Dog and Cat Cruciate Knee Injury

Ever watch a football game and see an injury that just made you turn your head and wish you hadn’t seen what you saw?

That’s the nature of knee injuries.

“Clipping” is a personal foul in football that involves hitting a player from behind, above the knees, to tackle him. Clipping is outlawed because it moves the top of the body forward while one or both feet are planted and can result in rupture of the anterior cruciate ligament of the knee.

Knees in mammals have cruciate (so-named because they cross and make an X or “cross”) ligaments that stabilize the femur or thighbone to the tibia or shinbone. Thighbone connected to da shinbone…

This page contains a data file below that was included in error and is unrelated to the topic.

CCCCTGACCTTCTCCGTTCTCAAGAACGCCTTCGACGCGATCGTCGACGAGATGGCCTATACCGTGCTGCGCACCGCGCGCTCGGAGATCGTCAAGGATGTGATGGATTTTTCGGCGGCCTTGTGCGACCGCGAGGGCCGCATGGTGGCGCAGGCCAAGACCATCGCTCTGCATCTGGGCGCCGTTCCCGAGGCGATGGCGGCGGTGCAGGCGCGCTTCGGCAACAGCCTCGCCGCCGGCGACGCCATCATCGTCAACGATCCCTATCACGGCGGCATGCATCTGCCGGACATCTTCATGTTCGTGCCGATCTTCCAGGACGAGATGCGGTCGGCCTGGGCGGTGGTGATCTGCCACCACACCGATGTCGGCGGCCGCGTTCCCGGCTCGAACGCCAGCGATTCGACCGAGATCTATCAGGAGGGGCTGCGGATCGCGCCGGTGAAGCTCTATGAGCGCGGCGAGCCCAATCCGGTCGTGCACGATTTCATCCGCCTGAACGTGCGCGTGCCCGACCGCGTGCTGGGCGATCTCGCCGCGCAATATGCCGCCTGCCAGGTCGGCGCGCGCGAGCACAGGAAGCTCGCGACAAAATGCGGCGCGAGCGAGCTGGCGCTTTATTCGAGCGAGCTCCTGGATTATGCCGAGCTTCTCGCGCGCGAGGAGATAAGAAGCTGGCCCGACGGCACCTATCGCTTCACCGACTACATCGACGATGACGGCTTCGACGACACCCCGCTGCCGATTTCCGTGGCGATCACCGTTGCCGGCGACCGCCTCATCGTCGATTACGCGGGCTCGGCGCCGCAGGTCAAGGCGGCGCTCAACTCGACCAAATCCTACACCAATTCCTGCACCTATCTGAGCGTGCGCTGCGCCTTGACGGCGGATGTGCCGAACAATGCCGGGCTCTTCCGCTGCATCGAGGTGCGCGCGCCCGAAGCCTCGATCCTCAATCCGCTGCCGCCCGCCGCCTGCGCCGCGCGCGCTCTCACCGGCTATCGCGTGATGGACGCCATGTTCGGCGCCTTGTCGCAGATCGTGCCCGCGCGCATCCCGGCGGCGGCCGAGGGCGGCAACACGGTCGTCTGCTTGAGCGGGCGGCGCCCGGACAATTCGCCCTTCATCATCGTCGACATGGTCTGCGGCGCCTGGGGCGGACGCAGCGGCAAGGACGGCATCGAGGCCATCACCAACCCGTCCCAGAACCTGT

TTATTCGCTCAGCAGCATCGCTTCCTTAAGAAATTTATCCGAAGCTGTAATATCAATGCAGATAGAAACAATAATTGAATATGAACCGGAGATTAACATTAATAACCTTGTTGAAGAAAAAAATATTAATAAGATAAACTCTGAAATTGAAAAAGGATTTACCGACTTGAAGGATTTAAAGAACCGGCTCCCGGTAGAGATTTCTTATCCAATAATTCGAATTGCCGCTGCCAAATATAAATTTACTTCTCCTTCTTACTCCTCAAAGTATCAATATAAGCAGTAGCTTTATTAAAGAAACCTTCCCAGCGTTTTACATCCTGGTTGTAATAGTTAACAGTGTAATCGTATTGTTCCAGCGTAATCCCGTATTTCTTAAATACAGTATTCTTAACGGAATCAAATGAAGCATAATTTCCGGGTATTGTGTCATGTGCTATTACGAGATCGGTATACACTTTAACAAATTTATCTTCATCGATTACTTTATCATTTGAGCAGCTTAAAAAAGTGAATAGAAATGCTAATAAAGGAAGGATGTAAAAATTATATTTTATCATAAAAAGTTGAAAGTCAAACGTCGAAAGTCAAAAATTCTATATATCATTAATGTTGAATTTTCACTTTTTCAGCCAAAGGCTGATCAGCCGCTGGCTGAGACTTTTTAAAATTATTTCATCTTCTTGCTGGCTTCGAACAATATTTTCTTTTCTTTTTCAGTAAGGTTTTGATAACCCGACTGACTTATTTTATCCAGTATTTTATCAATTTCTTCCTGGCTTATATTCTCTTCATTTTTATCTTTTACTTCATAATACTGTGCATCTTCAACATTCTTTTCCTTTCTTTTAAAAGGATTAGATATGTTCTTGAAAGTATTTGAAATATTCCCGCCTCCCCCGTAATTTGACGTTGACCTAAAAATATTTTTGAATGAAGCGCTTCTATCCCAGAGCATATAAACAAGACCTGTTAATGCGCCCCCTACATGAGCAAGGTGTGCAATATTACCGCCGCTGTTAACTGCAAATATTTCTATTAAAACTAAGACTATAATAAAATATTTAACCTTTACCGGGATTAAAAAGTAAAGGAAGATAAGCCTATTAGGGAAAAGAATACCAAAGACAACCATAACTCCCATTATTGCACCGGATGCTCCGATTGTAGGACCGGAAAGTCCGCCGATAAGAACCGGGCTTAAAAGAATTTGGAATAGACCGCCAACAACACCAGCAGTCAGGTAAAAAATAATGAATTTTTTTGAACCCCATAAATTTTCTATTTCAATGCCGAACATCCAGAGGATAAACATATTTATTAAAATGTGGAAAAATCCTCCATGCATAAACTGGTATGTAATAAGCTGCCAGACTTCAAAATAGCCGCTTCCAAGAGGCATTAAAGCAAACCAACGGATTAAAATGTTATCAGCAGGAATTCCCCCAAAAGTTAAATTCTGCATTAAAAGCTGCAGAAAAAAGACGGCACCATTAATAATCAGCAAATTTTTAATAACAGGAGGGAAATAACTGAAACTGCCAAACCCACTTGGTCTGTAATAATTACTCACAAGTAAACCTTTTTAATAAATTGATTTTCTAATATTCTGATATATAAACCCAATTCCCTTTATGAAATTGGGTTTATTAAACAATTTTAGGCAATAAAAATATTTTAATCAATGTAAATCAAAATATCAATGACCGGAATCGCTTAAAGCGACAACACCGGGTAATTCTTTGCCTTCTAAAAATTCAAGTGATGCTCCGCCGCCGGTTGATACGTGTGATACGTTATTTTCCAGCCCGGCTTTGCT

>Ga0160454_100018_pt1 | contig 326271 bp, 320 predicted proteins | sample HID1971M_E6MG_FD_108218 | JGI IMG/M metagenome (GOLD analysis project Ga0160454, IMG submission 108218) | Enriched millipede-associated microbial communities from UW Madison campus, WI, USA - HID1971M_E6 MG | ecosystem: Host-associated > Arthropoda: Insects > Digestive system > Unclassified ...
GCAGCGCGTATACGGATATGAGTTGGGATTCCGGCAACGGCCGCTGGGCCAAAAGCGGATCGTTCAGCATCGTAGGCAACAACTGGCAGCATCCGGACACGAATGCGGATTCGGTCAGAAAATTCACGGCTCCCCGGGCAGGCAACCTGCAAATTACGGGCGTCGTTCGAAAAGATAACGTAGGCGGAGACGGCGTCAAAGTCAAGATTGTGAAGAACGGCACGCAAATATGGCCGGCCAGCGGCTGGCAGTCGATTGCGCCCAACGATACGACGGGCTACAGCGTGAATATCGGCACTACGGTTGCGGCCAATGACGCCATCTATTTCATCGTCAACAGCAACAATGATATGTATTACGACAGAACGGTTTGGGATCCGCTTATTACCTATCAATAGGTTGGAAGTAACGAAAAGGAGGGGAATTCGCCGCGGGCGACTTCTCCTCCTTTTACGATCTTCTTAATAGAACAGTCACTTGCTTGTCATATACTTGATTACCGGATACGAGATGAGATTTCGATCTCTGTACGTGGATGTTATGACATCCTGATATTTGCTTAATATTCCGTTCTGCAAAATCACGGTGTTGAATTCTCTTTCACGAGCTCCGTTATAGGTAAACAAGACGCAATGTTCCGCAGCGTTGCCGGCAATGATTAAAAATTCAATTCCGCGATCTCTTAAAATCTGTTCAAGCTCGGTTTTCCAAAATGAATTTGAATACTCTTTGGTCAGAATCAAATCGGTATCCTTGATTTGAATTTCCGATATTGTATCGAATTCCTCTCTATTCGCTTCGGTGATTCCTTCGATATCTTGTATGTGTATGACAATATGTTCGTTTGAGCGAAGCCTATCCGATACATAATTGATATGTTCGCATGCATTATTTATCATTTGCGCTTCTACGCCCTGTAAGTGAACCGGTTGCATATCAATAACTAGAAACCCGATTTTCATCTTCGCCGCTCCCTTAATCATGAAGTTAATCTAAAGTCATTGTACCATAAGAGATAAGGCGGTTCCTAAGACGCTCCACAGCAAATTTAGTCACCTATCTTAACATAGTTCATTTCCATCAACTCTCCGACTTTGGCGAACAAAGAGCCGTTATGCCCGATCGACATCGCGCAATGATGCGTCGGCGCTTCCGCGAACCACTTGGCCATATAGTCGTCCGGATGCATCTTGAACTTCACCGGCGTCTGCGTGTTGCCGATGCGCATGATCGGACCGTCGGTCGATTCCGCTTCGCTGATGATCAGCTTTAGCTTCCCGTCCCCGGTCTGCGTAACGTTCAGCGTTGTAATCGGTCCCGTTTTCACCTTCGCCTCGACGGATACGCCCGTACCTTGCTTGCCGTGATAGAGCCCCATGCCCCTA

I digress.

Dogs and cats can also suffer cruciate ligament injury, sometimes due to activity, but it most commonly results from obesity. Simply too much strain on the knee joint.

We saw two such cases today and both were obese patients.

Damage to the ligament causes terrible knee pain. These are the “limpingest” pets we see because of the intensity of the pain. Most damage requires surgery to repair.

Obesity in pets causes most of the same problems that obesity in people causes: diabetes, cancer, arthritis, etc.

How much more inspiration does a pet lover need to begin controlling his pet’s weight?


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